In the quest to make the Web more structured, Yahoo Local (the link from the Yahoo Local blog goes to The Dalles, where Google is building its mega datacenter) now supports the hCalendar, hCard, and hReview microformats on almost all business listings, search results, events, and reviews, said Yahoo's Andy Baio (below) during a workshop on decentralizing data at Supernova.
Andy Baio, creator and co-founder of Upcoming.org and leader of Yahoo's social events platform development, announcing the Yahoo Local microformats
Microformats are an open standard for structuring Web content, such as contact information, events and product reviews. "Big companies not willing to commit until there is wider adoption, and applications won't work without more data to work from," Baio said. "This is our big egg we are putting out. I hope it's an arms race...and that tomorrow Google, Microsoft, eBay and AOL come along...everybody benefits. The quicker it spreads, the quicker the tools will be available." With 15 million business listings in Yahoo Local, overnight the number of microformatted entities has doubled or tripled on the Internet, Baio added.
"Because it is such a young format, it's mostly transparent to users because the tools that take advantage of microformats are in early stages. We want to build momentum so developers build tools that are useful for users. The tools are pretty geeky now," Baio told me. "The potential for adoption, as it has been for RSS, is huge. It's embedded in HTML and easy to implement and read. On Upcoming.org, we implemented in one hour sitewide, without changing the presentation. The application for Yahoo Local didn't take much longer. It makes the Web better for humans and machines."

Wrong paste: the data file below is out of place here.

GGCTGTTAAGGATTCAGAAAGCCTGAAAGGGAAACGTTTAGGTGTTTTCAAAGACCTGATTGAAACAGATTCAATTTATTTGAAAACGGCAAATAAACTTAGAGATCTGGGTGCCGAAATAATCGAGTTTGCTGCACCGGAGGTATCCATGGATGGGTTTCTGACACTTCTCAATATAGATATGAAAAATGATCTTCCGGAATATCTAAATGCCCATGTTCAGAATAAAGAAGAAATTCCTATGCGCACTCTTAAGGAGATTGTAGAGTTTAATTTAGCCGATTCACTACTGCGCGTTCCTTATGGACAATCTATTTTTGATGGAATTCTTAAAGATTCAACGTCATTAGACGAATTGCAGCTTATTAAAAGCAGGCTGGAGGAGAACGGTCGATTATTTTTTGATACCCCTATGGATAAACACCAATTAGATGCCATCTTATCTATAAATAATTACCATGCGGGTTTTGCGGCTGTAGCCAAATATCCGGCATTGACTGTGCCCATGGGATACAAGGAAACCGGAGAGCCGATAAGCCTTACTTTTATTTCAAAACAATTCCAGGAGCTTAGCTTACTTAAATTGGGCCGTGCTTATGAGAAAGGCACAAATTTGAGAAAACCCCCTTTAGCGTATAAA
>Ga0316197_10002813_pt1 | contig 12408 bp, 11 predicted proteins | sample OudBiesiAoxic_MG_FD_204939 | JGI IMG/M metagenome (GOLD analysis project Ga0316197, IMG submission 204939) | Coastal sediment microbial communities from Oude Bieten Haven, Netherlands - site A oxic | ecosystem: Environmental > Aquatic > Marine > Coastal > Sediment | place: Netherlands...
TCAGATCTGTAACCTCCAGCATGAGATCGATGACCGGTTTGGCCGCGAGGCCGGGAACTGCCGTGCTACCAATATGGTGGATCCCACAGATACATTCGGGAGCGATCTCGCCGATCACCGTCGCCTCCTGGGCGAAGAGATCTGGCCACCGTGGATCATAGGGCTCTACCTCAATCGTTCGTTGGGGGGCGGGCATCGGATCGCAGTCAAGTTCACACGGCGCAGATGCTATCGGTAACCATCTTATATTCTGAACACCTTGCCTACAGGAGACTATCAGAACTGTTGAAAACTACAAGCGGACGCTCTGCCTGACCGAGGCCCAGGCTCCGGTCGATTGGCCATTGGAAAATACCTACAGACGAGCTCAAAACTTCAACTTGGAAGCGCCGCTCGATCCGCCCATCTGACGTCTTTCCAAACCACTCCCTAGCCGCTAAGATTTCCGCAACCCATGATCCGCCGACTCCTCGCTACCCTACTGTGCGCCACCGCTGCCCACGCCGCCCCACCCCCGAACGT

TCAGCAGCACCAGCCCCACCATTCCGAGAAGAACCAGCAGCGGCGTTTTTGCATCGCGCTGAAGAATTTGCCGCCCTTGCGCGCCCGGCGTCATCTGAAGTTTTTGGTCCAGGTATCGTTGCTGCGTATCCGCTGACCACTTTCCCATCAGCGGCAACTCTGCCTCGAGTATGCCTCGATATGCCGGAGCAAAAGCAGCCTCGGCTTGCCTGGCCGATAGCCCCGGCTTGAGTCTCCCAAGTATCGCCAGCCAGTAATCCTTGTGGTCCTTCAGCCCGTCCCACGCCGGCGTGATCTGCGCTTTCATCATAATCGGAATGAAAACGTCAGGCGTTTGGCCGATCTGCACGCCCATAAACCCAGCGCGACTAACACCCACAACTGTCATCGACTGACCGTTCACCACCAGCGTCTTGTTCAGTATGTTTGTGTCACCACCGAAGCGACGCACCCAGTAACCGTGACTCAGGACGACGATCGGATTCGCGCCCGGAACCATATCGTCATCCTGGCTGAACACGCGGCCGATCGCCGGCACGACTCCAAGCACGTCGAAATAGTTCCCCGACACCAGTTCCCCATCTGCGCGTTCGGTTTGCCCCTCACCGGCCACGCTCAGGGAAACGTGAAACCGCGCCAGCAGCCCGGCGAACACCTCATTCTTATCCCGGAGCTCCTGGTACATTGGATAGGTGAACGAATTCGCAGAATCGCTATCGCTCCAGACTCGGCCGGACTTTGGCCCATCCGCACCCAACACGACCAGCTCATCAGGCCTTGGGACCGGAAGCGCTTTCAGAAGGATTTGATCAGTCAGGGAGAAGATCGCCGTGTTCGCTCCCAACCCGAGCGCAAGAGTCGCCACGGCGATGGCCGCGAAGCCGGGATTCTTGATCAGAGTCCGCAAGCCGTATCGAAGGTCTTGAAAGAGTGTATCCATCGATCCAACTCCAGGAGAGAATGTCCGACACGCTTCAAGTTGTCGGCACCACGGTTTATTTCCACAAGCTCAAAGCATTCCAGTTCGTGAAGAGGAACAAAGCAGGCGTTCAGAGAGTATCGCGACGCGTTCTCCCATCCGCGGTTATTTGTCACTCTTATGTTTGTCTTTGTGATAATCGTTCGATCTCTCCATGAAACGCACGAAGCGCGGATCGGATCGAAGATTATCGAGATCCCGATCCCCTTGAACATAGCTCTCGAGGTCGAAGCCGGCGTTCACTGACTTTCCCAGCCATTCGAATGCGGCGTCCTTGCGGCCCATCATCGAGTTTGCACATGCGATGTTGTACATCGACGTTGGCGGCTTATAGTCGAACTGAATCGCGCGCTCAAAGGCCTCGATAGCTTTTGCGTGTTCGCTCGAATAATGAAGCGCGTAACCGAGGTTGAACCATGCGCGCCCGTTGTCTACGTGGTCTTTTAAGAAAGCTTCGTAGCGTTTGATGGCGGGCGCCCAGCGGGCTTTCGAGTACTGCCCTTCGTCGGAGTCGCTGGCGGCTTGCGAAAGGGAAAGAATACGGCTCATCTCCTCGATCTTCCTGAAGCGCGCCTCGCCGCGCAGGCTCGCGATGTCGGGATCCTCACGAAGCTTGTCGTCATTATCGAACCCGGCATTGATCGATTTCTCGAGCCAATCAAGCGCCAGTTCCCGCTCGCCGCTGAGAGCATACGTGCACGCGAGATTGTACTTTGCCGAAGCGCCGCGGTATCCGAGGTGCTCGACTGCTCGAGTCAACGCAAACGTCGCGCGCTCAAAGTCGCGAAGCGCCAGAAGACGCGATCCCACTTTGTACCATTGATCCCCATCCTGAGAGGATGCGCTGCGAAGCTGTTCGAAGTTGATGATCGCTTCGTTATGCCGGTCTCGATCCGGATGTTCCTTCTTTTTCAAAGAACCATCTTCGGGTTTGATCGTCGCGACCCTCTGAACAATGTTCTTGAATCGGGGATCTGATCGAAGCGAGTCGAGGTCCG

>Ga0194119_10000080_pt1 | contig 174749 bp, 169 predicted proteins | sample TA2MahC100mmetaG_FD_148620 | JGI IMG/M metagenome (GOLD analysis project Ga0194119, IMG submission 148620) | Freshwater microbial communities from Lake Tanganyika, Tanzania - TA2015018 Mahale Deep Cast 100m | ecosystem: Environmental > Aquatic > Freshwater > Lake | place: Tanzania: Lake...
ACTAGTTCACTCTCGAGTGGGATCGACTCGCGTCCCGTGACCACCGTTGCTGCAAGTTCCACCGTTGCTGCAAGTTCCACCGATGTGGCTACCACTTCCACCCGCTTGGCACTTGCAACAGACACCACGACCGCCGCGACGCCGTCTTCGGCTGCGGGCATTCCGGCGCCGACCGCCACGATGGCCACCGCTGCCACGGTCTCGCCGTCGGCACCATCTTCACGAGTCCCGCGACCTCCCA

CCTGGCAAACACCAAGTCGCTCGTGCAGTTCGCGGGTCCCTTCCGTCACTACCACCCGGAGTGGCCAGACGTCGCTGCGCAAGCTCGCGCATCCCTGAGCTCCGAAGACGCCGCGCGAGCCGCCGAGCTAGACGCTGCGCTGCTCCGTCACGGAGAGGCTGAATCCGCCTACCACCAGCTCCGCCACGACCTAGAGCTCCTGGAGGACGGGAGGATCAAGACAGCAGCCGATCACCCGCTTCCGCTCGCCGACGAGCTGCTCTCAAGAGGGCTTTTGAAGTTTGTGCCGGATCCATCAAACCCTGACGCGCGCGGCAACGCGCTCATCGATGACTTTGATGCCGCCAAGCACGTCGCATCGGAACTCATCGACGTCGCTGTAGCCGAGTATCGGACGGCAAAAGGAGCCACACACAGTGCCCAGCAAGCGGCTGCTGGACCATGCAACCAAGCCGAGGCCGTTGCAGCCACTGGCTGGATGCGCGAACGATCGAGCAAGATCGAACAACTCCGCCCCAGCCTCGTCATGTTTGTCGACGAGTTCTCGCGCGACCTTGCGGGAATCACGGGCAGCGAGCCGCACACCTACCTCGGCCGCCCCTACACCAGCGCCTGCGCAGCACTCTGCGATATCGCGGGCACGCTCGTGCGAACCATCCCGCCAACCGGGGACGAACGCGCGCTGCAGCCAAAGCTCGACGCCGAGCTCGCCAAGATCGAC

The technology will bring interoperabilty between the desktop and the Web, Baio said. For example if Microsoft's proposed Live Clipboard were available for the Mac and Windows, copying an event into Outlook would retain all the relevant metadata. In another example, a browser, like Flock, could aggregate all the microformat content, such as rating, and you could search on it locally. "It's like bookmarks on steroids," Baio said. Microformats could also enable Web services interoperability, such as a GreaseMonkey extension that detects microformated events on a Web pages and lets you add them to Yahoo Calendar in one click, Baio said.
Tantek Celik says that microformats is having faster adoption than RSS or other Web technologies (Photo: Scott Beale)
Tantek Celik, an evangelist for microformats and leader in microformats.org, said that tens of millions microformated content has been spawned in a year. "It's faster adoption of technology than any other technology on the Web," he said. Rights management came up as issue. Brian Dear of EVDB, which supports microformats in its event database, said, "The key is what users do with the applications. It's time for software apps to start flourishing that allow users to grab an event or review and store it," he said. Dear also said that blogs should have smart forms to fill out event structure, but noted if the event data changes, it will be out of synch. He encouraged a trusted registry of event data.
Update: Yahoo's Andy Baio discuss microformat and better browsing [Video]